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Original Article

Prevalence and predictors of pulmonary fungal infections in patients with acute leukemia and aggressive lymphomas: Implications for cancer care in developing countries

Department of Pediatrics, College of Medicine, University of Nigeria Enugu Campus and University of Nigeria Teaching Hospital, Ituku, Enugu, Nigeria
Department of Pediatrics, College of Health Sciences, University of Abuja and University of Abuja Teaching Hospital, Abuja, Nigeria
Department of Pathology and Cell Biology, University of South Florida, Tampa, Florida, United States
Clinical and Translational Science Program, University of Arizona, Tucson, Arizona, United States
Department of Stem Cell Transplantation and Cellular Therapy, Henry Ford Hospital, Detroit, Michigan, United States
Corresponding author: Adaeze Chikaodinaka Ayuk, Department of Pediatrics, College of Medicine University of Nigeria Enugu Campus and University of Nigeria Teaching Hospital, Ituku, Enugu, Nigeria.
This is an open-access article distributed under the terms of the Creative Commons Attribution-Non Commercial-Share Alike 4.0 License, which allows others to remix, tweak, and build upon the work non-commercially, as long as the author is credited and the new creations are licensed under the identical terms.

How to cite this article: Ayuk AC, Ekop E, Ozoya O, Lawal O, Emole J. Prevalence and predictors of pulmonary fungal infections in patients with acute leukemia and aggressive lymphomas: Implications for cancer care in developing countries. J Pan Afr Thorac Soc, doi: 10.25259/JPATS_20_2021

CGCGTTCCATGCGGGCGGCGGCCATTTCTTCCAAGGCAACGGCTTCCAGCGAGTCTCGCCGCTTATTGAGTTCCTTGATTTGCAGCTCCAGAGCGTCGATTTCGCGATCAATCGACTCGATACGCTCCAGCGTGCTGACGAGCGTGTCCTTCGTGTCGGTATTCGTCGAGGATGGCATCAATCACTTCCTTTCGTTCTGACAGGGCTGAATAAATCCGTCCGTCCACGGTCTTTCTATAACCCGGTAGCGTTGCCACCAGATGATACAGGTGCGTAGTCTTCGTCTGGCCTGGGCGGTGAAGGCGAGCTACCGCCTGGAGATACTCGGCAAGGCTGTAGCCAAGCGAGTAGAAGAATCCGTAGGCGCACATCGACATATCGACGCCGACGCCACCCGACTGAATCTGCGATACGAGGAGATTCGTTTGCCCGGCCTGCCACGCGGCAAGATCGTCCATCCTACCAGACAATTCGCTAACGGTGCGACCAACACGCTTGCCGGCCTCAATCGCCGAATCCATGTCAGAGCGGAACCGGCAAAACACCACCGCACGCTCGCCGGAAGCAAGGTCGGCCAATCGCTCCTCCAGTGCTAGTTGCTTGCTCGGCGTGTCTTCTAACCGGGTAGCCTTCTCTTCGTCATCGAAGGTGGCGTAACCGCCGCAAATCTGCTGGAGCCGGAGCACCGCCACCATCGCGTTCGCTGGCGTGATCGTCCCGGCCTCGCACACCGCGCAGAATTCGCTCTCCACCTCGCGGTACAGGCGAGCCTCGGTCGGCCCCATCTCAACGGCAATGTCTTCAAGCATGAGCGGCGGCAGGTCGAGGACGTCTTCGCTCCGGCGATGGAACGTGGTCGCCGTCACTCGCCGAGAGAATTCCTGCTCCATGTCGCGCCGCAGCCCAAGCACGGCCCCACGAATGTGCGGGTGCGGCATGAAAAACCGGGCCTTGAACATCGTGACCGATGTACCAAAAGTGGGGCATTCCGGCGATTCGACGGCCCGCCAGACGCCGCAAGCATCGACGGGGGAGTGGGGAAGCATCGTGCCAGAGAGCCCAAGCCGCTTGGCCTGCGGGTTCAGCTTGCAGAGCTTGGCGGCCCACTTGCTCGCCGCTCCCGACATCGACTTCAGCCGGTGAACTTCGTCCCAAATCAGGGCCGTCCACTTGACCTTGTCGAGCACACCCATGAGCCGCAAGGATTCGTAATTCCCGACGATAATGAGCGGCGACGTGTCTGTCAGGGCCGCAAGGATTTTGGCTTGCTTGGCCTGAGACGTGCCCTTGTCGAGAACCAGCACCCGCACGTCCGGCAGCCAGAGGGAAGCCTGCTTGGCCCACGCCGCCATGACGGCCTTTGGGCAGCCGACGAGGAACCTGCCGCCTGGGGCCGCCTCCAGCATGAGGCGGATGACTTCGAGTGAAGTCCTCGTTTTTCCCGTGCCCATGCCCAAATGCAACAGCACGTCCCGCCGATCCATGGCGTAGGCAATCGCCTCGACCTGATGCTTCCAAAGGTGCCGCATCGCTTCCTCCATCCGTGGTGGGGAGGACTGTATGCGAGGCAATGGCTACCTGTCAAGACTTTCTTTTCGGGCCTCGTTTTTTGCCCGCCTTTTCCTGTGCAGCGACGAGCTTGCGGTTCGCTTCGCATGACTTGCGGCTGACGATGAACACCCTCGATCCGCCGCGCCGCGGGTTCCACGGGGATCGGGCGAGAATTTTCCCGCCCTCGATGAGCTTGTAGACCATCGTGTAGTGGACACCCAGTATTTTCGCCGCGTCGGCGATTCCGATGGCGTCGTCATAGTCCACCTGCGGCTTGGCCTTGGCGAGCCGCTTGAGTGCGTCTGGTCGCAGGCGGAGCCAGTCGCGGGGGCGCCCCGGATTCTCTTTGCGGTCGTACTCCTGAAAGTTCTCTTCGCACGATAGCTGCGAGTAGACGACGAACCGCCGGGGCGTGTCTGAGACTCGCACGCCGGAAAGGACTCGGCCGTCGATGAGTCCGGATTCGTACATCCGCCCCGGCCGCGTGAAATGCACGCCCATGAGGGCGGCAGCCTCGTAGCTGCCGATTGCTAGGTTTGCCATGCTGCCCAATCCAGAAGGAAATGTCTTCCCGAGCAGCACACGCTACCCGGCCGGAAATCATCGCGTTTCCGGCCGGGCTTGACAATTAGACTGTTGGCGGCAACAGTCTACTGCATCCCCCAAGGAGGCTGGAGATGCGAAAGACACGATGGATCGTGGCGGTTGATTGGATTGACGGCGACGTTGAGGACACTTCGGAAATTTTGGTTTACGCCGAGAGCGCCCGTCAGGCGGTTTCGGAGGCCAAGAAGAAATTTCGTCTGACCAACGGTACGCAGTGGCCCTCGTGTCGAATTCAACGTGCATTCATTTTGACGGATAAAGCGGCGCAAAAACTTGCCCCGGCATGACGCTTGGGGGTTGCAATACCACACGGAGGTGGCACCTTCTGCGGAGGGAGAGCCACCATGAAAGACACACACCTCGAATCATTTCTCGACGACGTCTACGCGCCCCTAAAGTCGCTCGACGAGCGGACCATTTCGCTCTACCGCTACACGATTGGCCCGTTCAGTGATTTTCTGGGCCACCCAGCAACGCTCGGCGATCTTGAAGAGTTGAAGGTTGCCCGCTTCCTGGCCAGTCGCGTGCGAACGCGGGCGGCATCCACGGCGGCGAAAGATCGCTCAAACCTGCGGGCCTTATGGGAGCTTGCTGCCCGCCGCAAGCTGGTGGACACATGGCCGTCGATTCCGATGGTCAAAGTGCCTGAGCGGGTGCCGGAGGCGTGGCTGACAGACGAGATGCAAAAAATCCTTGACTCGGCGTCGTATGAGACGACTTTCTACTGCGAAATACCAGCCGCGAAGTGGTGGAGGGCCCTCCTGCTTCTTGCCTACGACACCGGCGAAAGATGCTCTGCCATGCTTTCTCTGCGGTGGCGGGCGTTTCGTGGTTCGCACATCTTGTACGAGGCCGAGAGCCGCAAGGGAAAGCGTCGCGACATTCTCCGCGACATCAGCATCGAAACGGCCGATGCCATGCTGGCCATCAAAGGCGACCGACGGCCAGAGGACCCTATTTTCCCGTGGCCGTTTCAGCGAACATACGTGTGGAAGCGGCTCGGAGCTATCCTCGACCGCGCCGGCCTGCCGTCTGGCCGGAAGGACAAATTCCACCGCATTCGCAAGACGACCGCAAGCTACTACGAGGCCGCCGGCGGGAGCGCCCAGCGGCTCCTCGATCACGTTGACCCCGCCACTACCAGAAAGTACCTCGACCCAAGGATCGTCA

Among patients receiving cancer therapy, pulmonary fungal infections (PFIs) are an important cause of morbidity and mortality. Identifying predictors of PFI can direct targeted prophylaxis to improve outcomes, especially in low- and middle-income countries (LMIC) with limited resources. The objectives of the study were to evaluate the predictors of PFI in hospitalized patients with hematological malignancies in the United States and implications for prioritizing anti-fungal care in LMIC.

Materials and Methods:

Using the 2018 National Inpatient Sample, we conducted a retrospective study of patients ≥18 years, with acute leukemia or aggressive lymphoma. Demographics and outcomes were compared between patients with and without PFI. Predictors of PFI were evaluated by regression analysis.